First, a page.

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persons, typically well-educated, who engage their intellect in work which they believe to be of cultural importance. In English, ‘intellectual’ as a noun first appeared in the early 19th century, and early usage was often pejorative. Sociological interest largely centres on intellectuals as a distinct social group (see INTELLIGENTSIA). In addition, three episodes in French social thought are worth noting. First, the social scientist Henri de SAINT-SIMON introduced the military concept of a vanguard, or avant-garde, to social thought in the early 19th century, although his reference was not to intellectuals as such, but rather to scientists, whose positive knowledge would enable them alone to direct the development of France and other industrial societies. Second, in 1896, the politician Georges Clemenceau labelled the defenders of Dreyfus as ‘intellectuals’ (see DREYFUS AFFAIR), so beginning modern usage. The label was promptly adopted as a badge of honour by DURKHEIM and others. Third, the philosopher Julien Benda condemned intellectuals for their readiness to serve particular social and political interests and to betray their true calling – the disinterested pursuit of universal truth and justice – in his La Trahison des Clercs (1927).

Intellectuals, interests and truth also figure in the writings of Antonio GRAMSCI between the wars. Gramsci notes the partiality of (communities of) intellectuals – producers and disseminators of knowledge – and their role in the generation of both hegemony and resistance. In particular, he distinguishes ‘traditional intellectuals ’ who, however self-deludingly, uphold the autonomy of intellectuals,from ‘organic intellectuals, including technical specialists, who acknowledge a functional relation, however nuanced, to dominant or oppositional classes and groups within a given socioeconomic formation.

Finally, the term ‘public intellectual ’ is increasingly used in America, and now Britain, to refer to intellectuals in the PUBLIC SPHERE who set agendas, inform debate and influence opinion. Anthony GIDDENS’ articulation of a ‘THIRD WAY’ politics beyond left and right provides an example. See also MANNHEIM.

Collins Dictionary of Sociology, 3rd ed. © HarperCollins Publishers 2000
References in classic literature ?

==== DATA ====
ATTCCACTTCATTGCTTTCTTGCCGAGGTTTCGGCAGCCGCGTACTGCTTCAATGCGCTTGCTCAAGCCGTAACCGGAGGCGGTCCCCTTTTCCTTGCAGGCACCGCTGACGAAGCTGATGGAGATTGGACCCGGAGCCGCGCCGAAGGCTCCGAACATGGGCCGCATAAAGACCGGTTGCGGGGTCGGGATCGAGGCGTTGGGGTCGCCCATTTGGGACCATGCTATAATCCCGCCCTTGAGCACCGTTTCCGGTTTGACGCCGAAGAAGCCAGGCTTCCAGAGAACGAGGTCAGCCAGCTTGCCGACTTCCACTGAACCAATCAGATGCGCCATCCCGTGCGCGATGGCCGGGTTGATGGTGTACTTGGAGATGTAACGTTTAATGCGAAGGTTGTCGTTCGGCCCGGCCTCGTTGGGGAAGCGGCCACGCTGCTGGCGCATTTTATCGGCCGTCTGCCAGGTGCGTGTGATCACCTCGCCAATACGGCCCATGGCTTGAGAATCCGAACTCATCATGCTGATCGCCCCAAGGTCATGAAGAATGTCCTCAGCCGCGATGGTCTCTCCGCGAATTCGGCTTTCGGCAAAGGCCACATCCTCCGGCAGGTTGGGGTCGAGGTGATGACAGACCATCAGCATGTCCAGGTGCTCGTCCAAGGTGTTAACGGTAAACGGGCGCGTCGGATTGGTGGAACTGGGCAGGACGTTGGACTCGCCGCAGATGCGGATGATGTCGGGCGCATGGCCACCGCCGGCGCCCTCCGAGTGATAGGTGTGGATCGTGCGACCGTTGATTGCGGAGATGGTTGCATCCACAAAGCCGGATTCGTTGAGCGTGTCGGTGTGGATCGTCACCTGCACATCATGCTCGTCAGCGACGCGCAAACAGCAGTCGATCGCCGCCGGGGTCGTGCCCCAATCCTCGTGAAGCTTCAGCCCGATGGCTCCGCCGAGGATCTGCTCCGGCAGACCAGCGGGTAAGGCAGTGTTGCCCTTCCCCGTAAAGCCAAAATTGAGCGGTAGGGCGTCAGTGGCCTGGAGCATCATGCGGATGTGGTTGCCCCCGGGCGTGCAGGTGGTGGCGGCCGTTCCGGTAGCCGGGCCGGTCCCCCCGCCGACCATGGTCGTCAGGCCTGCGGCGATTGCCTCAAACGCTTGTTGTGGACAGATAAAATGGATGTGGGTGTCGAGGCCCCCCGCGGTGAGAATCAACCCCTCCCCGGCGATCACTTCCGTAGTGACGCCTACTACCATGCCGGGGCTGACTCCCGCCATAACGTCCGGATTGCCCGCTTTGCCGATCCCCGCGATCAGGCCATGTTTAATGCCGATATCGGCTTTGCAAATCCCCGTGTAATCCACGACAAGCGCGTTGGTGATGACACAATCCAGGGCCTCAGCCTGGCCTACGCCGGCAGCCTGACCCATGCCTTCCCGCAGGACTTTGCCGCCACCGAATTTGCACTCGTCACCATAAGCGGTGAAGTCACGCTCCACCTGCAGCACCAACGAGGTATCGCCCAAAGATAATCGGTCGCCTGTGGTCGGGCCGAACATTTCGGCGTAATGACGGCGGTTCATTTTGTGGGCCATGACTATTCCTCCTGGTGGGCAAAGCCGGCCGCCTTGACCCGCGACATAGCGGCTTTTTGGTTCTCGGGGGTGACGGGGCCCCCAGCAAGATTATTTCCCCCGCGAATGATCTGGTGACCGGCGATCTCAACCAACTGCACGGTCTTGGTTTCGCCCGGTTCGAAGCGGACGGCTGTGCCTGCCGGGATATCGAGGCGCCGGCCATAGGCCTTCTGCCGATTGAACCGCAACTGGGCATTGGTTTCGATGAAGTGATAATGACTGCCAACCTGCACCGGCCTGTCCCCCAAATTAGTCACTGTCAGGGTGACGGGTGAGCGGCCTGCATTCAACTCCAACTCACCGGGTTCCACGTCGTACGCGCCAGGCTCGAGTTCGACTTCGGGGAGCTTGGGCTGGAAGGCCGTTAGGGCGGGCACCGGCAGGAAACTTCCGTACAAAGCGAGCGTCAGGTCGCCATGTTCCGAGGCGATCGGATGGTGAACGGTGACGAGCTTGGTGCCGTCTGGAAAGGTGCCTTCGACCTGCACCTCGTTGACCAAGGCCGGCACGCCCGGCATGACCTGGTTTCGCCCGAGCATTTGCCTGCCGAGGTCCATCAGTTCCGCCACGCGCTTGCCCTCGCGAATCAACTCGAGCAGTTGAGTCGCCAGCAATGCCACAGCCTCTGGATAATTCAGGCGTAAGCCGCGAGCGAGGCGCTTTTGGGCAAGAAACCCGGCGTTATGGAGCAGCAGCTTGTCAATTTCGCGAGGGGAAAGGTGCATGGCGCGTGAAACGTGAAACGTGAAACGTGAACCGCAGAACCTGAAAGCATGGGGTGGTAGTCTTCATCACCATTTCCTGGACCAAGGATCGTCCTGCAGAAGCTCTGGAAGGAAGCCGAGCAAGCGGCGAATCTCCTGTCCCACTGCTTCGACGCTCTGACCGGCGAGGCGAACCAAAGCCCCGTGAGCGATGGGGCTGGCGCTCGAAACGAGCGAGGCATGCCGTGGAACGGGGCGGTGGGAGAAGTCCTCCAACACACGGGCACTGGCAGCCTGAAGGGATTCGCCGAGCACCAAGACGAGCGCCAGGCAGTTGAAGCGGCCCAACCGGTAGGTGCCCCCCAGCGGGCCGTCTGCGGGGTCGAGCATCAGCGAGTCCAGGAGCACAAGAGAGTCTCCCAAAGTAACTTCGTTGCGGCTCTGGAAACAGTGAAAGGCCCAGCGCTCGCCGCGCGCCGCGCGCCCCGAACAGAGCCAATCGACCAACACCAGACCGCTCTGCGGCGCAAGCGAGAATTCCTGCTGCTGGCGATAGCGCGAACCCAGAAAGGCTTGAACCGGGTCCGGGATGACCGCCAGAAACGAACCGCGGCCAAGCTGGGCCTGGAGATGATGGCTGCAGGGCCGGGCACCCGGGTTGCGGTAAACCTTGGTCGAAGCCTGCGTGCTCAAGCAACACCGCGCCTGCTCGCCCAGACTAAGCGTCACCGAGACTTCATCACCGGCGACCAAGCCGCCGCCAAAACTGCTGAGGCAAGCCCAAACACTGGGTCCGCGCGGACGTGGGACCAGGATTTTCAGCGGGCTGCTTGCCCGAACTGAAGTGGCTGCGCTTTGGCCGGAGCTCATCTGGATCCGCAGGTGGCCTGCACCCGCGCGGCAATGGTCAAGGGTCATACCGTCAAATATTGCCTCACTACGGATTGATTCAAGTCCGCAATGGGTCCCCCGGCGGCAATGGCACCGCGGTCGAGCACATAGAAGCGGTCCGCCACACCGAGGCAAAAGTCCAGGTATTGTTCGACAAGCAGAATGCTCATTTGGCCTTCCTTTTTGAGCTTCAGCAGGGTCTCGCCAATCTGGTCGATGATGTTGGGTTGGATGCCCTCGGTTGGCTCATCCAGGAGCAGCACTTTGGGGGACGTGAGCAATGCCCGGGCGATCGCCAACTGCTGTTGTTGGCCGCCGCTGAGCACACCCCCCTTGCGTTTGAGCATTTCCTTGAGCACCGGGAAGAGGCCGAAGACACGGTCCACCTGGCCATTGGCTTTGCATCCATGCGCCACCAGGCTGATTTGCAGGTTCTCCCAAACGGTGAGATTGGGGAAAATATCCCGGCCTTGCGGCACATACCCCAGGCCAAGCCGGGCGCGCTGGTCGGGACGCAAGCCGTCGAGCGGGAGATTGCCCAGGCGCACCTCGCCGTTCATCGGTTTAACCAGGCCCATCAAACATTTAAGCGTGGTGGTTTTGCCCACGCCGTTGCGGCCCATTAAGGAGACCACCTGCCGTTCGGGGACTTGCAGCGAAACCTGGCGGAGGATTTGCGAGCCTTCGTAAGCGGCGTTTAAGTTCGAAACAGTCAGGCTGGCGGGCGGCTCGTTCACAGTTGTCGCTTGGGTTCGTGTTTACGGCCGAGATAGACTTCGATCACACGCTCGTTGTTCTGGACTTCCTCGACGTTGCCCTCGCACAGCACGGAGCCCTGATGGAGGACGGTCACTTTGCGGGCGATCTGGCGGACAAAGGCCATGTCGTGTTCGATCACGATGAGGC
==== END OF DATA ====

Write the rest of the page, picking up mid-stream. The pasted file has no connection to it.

We are a race of tit-men, and soar but little higher in our intellectual flights than the columns of the daily paper.
Next proceed to consider the manner in which the sphere of the intellectual is to be divided.
There is a fatality about all physical and intellectual distinction, the sort of fatality that seems to dog through history the faltering steps of kings.
They are all men of some intellectual power, and consequently they all appreciate me.
It is even worse in America, where, from the intellectual quickness of the race, the genius of the country is more splendid in its promise and more slight in its performance.
We obey the same intellectual integrity when we study in exceptions the law of the world.
How to succeed and make the most of prosperity might be called the pervading theme of the essays, and subjects which in themselves suggest spiritual treatment are actually considered in accordance with a coldly intellectual calculation of worldly advantage.
With characteristic intellectual independence Bacon strikes out for himself an extremely terse and clear manner of expression, doubtless influenced by such Latin authors as Tacitus, which stands in marked contrast to the formless diffuseness or artificial elaborateness of most Elizabethan and Jacobean prose.
But some of the conditions of intellectual construction are of rare occurrence.
For this reason, an index or mercury of intellectual proficiency is the perception of identity.
Her hair, braided by her own hands, was bound about a head, whose intellectual capacity and development were beautifully expressed in its graceful outline, and its broad open brow; her dress, arranged by herself, was a pattern of neatness and simplicity; the work she had knitted, lay beside her; her writing-book was on the desk she leaned upon.
It was evident, however, that the only intellectual exercise was that of imitation and memory.